Flexibility and growth.  Those are the two words being repeatedly talked about as a chief justification for the Private Company Flexibility and Growth Act (H.R. 2167) currently making its way through Congress.  The legislation would strike down what Rep. David Schweikert  (R-Ariz) calls a piece of “burdensome regulation” mandating that all private companies with a minimum of 500 shareholders file with the SEC and go public.

The new bill, in helping entrepreneurs “grow their business, remain competitive, and create jobs,” said Schweikert, who sponsored the bill, would raise the mandatory minimum from 500 to 2,000.  Companies would then be able to remain private for a substantially longer period of time.

“This regulation severely limits the growth stages for companies, which need time and flexibility to develop,” Schweikert said in a statement, adding that the legislation would “unwind rep-tape on small business and allow for growth and job creation.”

While some of the nation’s most well-known private companies like Facebook will almost certainly be lobbying Congress on behalf of the legislation, missing from the uncharacteristically robust bipartisan support the bill appears to be garnering is any meaningful discussion of a principle sadly anathema to Washington these days: transparency.

Though it might benefit a company to remain comfortably behind the anonymity of, say, a Second Market, what does the lack of transparency cost would-be shareholders who might also benefit from discerning earlier rather than later the pitfalls of a potential investment.

Many of the belatedly revealed exotic accounting practices of Groupon Inc. (GRPN), for instance, weren’t brought to light until after the company filed its S-1 with the SEC, requiring that the agency closely scrutinize the company’s financial soundness before approving its bid to go public.  At that time, Groupon, which was valued by some at $30 billion, was a growth story darling on Wall Street, and the sky—at least if you asked any of the company’s A-List underwriters—was the limit.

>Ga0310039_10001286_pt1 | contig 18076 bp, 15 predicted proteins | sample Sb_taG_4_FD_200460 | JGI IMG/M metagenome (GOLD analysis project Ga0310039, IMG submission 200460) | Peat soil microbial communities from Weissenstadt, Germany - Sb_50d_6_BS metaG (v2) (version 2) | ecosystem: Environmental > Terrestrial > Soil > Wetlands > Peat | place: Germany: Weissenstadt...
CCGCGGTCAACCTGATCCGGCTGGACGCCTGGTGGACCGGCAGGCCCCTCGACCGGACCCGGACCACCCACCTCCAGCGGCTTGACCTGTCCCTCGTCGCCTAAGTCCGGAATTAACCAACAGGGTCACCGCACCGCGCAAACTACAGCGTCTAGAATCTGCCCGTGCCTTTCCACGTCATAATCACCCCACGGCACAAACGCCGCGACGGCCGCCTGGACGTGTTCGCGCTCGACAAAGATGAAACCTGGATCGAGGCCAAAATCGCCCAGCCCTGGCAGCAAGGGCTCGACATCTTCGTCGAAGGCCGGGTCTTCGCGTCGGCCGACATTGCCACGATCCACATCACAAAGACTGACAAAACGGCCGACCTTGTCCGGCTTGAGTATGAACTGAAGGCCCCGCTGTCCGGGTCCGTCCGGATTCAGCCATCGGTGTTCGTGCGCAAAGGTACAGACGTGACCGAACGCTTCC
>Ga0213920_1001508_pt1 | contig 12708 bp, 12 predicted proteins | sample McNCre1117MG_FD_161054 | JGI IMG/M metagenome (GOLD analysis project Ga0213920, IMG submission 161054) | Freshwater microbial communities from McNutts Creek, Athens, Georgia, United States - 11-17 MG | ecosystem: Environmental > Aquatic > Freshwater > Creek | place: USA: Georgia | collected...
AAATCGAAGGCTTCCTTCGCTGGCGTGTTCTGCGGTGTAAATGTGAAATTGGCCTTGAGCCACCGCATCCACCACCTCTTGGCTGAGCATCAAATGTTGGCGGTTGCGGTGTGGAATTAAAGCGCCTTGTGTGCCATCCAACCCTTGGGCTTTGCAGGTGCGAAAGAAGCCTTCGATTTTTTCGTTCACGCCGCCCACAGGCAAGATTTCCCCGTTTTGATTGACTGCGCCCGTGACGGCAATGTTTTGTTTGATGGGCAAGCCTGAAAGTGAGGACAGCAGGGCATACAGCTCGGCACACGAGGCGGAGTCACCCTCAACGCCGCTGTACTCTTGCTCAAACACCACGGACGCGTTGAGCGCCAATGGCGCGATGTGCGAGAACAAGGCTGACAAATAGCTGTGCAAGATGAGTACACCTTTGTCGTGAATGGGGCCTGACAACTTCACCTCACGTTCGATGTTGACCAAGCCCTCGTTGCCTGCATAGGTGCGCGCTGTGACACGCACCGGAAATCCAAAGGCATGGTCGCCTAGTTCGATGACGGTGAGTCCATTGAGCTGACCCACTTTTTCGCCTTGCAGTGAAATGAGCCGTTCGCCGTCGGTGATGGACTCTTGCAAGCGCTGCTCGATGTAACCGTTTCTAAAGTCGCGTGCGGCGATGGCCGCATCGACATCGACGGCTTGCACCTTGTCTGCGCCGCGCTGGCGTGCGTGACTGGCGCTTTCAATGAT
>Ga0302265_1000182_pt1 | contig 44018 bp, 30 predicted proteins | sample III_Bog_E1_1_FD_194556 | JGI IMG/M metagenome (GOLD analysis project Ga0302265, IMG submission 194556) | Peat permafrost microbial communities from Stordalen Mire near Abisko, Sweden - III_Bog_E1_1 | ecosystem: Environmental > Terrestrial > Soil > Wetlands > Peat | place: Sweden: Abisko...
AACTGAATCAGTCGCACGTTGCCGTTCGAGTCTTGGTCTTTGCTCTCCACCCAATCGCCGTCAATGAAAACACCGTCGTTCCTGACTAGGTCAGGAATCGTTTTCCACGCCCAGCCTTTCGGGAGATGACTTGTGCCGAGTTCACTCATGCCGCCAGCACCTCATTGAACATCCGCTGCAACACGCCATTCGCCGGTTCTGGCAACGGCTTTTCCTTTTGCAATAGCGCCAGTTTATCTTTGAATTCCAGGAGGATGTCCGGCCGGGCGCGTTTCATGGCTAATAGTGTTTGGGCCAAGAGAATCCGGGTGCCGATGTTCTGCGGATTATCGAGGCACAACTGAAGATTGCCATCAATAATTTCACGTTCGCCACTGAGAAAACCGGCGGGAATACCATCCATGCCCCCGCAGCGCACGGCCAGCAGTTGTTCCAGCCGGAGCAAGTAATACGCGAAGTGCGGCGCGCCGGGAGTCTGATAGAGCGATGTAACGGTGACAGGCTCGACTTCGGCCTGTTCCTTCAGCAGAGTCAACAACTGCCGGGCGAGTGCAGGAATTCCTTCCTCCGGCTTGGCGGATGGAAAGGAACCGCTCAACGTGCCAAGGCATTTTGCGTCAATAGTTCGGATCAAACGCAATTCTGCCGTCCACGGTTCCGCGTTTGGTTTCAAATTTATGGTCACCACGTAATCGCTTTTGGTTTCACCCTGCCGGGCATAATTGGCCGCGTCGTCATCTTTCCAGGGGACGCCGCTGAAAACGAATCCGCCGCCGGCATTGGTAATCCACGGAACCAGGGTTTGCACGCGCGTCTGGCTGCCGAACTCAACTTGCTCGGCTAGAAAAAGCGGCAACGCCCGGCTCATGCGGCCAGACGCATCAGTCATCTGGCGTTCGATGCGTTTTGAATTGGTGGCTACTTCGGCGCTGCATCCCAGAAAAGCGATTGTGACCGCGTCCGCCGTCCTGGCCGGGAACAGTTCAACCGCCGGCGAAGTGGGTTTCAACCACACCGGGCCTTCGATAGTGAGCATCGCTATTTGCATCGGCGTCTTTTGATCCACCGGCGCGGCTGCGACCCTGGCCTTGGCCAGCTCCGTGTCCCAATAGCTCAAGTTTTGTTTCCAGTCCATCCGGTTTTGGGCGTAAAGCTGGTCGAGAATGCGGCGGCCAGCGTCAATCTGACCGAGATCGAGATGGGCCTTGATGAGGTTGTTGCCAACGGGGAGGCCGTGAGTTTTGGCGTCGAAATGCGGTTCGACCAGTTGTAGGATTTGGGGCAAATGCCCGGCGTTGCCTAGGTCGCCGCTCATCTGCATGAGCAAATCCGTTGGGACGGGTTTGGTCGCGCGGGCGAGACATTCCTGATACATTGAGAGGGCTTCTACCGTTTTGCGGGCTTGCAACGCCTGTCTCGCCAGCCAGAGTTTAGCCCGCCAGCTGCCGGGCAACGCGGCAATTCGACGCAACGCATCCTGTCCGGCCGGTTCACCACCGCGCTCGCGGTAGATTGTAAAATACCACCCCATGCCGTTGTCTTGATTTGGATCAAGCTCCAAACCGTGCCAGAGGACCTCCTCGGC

But as it made its way through the SEC’s “burdensome” regulatory pipeline, people slowly began to gather that the company may not be what it had led everyone to believe.  Indeed, after an SEC review uncovered Groupon’s accounting shenanigans, many people started to ask questions and the company’s estimated value plummeted by half.  Even then, there were still some who vocally questioned whether Groupon was worth as much as $15 billion.  And while investor appetite was generally hearty for slices of Groupon’s IPO pie earlier this month, it would have no doubt been even more aggressive if the SEC hadn’t outed the company.

If we’re going to be a truly free market—as Rep. Schweikert and others openly advocate for—isn’t it only fair that we adhere to one of the most cardinal principles of any free market and let those companies that are unfit meet their Darwinian end?  Keeping a weak company safely within the bosom of the private market any longer than necessary only seems like an exercise in prolonging the inevitable.  Besides, if ordinary Americans are expected to pull themselves up by their own bootstraps, shouldn’t companies be expected to do the same?